Caroline Polachek Concert Review

Christian Jones ’26 / Emertainment Monthly Staff Writer

Following the Valentine’s day release of her album, Desire, I Want to Turn Into You, Caroline Polachek concluded her tour at Boston’s Roadrunner venue on April 15th, 2023. For an album about wanting to embody sexual longing, Polachek did just that on stage. With the opening song, “Welcome to My Island,” the stage erupted into volcanic, red light as Polachek’s shouts filled the room. In the center: Polachek’s silhouette, hand outstretched, swaying to the syncopated lyrics “welcome to my island / see the palm trees / wave in the wind.” She gripped the mic, leaning over and tracing it from the bottom-up like she was caressing a lover—or herself.

Following the opening track she excitedly shouted “Boston!” and the crowd went wild. The red light on stage was quickly replaced by green on all sides, revealing a red Sun and volcano on the screen behind her. Harkening back to her 2019 release, Pang, Polachek’s second song was “Hit Me Where It Hurts.” She flitted back and forth on stage to the breathy melody “I’m feeling like a butterfly trapped inside a plane / Maybe there’s something going on, I’m not insane.” Then, she sank into an open-faced squat, swaying like a cobra hypnotizing its prey, reciting “Bullseye, dead end / moving target / carousel, carousel / baggage, claim it.” On the second refrain of the melody, she turned the mic on the audience, whose enthusiasm created a wall of sound echoing back to the stage. Returning to her most recent release, she followed this with “Bunny is a Rider,” pretending to mount a motorcycle throughout the performance.

Photo by Christian Jones.

Her next song, “Pretty in Possible,” began with a white spotlight shining down on Polachek, poised like a deity. As the melody kicked in, the background morphed into a spiral of red barbed wire. In the song following, “Sunset,” this barbed wire transformed into the branches of trees amidst a fiery red sunset. Her accompaniment band played the Spanish guitar fearlessly, as Polachek shuffled her hands above her head—a move done by many drag queens in voguing competitions. The audience sang every word along with her, pouring themselves into the sanguine ballad: “‘Cause you’re my sunset, fiery red / forever fearless / and in your arms, a warm horizon / don’t look back / let’s ride away, let’s ride away.”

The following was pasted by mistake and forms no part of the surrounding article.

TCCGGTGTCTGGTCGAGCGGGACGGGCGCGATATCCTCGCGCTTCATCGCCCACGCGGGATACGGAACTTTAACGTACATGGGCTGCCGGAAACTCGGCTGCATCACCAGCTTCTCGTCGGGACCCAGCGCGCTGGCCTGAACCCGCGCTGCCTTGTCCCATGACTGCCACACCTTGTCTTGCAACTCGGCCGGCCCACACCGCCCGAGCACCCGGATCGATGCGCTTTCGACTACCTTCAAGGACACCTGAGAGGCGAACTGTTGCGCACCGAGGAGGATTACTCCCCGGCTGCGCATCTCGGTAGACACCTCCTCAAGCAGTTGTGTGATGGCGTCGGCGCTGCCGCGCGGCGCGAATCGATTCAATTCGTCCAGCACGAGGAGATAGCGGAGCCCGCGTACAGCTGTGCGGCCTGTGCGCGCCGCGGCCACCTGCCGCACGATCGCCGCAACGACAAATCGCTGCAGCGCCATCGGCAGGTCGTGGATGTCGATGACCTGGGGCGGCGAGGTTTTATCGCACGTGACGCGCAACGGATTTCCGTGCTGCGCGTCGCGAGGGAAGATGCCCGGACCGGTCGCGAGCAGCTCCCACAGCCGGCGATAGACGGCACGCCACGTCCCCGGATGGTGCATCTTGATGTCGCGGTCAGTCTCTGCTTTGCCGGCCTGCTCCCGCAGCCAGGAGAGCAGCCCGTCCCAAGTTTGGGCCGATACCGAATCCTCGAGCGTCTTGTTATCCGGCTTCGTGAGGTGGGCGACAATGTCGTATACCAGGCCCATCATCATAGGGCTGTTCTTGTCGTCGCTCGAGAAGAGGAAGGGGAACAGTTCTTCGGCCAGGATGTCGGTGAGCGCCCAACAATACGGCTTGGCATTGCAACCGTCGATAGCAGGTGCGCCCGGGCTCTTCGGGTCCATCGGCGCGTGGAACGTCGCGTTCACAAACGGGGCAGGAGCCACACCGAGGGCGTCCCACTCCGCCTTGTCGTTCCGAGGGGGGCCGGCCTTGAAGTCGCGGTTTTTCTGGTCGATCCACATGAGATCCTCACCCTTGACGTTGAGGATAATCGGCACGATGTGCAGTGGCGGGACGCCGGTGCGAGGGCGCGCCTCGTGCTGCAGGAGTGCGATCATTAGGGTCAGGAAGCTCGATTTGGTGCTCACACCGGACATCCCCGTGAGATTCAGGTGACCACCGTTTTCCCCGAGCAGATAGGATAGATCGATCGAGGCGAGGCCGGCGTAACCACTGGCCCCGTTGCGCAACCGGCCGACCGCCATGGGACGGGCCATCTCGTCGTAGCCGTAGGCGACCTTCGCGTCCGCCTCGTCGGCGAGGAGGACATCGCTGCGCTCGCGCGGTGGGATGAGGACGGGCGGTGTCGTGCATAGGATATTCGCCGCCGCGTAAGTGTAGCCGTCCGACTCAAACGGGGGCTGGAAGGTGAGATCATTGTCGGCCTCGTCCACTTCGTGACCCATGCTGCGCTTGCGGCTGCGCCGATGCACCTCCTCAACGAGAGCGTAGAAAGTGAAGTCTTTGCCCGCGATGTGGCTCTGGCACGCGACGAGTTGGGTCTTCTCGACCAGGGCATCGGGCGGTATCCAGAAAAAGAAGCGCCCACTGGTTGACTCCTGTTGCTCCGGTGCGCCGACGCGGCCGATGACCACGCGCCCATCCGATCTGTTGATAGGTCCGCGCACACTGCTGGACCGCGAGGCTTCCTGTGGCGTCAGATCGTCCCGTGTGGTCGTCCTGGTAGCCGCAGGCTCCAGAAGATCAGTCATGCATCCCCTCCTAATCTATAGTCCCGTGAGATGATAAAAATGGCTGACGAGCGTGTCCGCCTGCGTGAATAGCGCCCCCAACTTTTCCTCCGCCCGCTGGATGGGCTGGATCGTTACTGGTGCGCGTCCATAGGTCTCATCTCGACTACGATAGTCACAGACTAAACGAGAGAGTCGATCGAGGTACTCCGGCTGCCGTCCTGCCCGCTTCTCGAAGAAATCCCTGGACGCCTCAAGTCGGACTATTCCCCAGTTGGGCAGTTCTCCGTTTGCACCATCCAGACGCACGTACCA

Photo by Christian Jones.

Polachek’s set continued with the moody, noir-esque “Crude Drawing of An Angel.” The screen behind her turned sultry: a deep purple filled with black six-pointed stars, the volcano throbbing red like a heart to the pulsating beat. Polachek herself slowed down, not moving once from the mic, but timing arm movements to the beat. Each time she opened her palms, light flashed across the stage, the dark stars behind her catching flame. She followed this with “Fly to You,” a song originally featuring Grimes and Dido—whom she briefly shouted out. Polachek’s angelic falsetto danced above the breakbeat-guitar combo, the screen behind her a vibrant purple and filled with overlapping web-like black strings.

Photo by Christian Jones.

She followed up this energy with two ballads, performed with little to no accompaniment: “Parachute” and “Butterfly Net.” The screen went dark, the audience silent. The room was completely entranced by Polachek’s voice, smoke rising from behind her ascending and descending vocal runs. During one of her three encore songs, “Billions,” she grasped at the light in front of her as if she were collecting pixies, holding them in her hands, and throwing them at the audience who reached up to try and catch the invisible beings. She then followed with her arguably most popular song, “So Hot You’re Hurting My Feelings.” Finally, she ended on the stunning emotional song, “Hopedrunk Everasking,” commanding the room for the last time with her voice: delicate, strong, hypnotizing.

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